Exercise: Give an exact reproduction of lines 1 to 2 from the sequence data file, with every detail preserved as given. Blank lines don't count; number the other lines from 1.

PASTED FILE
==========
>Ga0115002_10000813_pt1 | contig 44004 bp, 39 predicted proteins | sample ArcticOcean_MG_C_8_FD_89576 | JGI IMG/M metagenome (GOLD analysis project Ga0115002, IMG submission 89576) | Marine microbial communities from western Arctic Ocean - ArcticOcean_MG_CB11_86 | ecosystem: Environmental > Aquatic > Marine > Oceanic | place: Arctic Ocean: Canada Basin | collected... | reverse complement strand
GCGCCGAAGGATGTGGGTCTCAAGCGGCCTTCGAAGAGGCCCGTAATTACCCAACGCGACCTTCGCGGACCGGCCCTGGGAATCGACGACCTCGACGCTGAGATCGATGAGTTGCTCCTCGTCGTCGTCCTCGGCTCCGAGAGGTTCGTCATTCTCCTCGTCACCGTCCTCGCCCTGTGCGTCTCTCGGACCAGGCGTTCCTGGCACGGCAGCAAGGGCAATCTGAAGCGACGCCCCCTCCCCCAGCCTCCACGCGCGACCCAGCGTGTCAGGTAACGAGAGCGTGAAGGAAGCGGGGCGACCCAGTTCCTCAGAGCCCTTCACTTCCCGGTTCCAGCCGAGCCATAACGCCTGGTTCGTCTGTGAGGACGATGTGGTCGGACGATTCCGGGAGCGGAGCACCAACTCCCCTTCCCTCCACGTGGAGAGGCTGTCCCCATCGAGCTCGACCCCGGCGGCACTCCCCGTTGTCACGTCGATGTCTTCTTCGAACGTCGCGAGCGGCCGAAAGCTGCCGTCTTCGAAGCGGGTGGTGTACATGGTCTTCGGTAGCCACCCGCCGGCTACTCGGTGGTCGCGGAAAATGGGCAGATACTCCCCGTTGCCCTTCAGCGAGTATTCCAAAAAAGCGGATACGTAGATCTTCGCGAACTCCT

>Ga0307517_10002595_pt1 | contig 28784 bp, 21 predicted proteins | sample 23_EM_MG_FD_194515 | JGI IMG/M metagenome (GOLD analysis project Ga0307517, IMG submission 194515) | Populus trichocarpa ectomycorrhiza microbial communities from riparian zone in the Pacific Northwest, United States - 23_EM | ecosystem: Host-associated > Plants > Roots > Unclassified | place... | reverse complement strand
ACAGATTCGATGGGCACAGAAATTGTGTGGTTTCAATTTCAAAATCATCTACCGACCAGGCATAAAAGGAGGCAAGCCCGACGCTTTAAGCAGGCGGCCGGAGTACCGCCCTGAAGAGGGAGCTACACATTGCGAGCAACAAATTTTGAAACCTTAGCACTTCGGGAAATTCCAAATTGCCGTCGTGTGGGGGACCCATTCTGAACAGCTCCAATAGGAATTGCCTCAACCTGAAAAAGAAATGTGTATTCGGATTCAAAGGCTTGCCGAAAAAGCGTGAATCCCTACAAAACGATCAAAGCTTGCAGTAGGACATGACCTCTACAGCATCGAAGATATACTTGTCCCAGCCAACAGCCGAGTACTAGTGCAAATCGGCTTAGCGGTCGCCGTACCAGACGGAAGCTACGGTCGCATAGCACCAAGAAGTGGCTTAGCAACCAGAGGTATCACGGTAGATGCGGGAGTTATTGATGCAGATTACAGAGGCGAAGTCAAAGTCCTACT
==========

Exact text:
>Ga0115002_10000813_pt1 | contig 44004 bp, 39 predicted proteins | sample ArcticOcean_MG_C_8_FD_89576 | JGI IMG/M metagenome (GOLD analysis project Ga0115002, IMG submission 89576) | Marine microbial communities from western Arctic Ocean - ArcticOcean_MG_CB11_86 | ecosystem: Environmental > Aquatic > Marine > Oceanic | place: Arctic Ocean: Canada Basin | collected... | reverse complement strand
GCGCCGAAGGATGTGGGTCTCAAGCGGCCTTCGAAGAGGCCCGTAATTACCCAACGCGACCTTCGCGGACCGGCCCTGGGAATCGACGACCTCGACGCTGAGATCGATGAGTTGCTCCTCGTCGTCGTCCTCGGCTCCGAGAGGTTCGTCATTCTCCTCGTCACCGTCCTCGCCCTGTGCGTCTCTCGGACCAGGCGTTCCTGGCACGGCAGCAAGGGCAATCTGAAGCGACGCCCCCTCCCCCAGCCTCCACGCGCGACCCAGCGTGTCAGGTAACGAGAGCGTGAAGGAAGCGGGGCGACCCAGTTCCTCAGAGCCCTTCACTTCCCGGTTCCAGCCGAGCCATAACGCCTGGTTCGTCTGTGAGGACGATGTGGTCGGACGATTCCGGGAGCGGAGCACCAACTCCCCTTCCCTCCACGTGGAGAGGCTGTCCCCATCGAGCTCGACCCCGGCGGCACTCCCCGTTGTCACGTCGATGTCTTCTTCGAACGTCGCGAGCGGCCGAAAGCTGCCGTCTTCGAAGCGGGTGGTGTACATGGTCTTCGGTAGCCACCCGCCGGCTACTCGGTGGTCGCGGAAAATGGGCAGATACTCCCCGTTGCCCTTCAGCGAGTATTCCAAAAAAGCGGATACGTAGATCTTCGCGAACTCCT